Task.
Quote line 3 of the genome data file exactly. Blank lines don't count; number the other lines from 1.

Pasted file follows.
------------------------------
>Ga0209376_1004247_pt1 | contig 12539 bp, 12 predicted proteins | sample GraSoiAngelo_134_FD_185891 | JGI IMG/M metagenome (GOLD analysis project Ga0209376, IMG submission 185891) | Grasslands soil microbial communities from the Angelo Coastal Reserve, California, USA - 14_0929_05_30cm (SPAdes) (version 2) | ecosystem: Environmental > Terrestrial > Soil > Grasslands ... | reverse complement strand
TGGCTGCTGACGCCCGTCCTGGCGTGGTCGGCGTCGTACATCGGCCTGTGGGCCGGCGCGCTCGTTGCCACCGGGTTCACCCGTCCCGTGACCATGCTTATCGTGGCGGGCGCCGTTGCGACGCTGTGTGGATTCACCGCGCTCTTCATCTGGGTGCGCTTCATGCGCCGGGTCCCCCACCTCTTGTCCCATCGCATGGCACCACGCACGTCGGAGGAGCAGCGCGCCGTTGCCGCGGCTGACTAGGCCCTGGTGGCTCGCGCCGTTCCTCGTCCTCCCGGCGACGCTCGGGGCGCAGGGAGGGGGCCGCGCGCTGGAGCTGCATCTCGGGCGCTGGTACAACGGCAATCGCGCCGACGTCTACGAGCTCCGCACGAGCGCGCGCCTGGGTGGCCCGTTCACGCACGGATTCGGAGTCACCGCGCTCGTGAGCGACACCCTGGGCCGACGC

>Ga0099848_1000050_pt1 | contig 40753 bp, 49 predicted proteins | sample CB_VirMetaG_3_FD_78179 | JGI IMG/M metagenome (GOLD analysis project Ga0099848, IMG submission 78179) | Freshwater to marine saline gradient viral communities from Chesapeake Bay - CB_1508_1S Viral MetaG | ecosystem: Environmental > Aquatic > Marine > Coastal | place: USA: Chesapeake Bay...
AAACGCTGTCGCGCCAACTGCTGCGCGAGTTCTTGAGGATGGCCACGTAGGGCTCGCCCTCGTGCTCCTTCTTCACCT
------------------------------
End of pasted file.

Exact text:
>Ga0099848_1000050_pt1 | contig 40753 bp, 49 predicted proteins | sample CB_VirMetaG_3_FD_78179 | JGI IMG/M metagenome (GOLD analysis project Ga0099848, IMG submission 78179) | Freshwater to marine saline gradient viral communities from Chesapeake Bay - CB_1508_1S Viral MetaG | ecosystem: Environmental > Aquatic > Marine > Coastal | place: USA: Chesapeake Bay...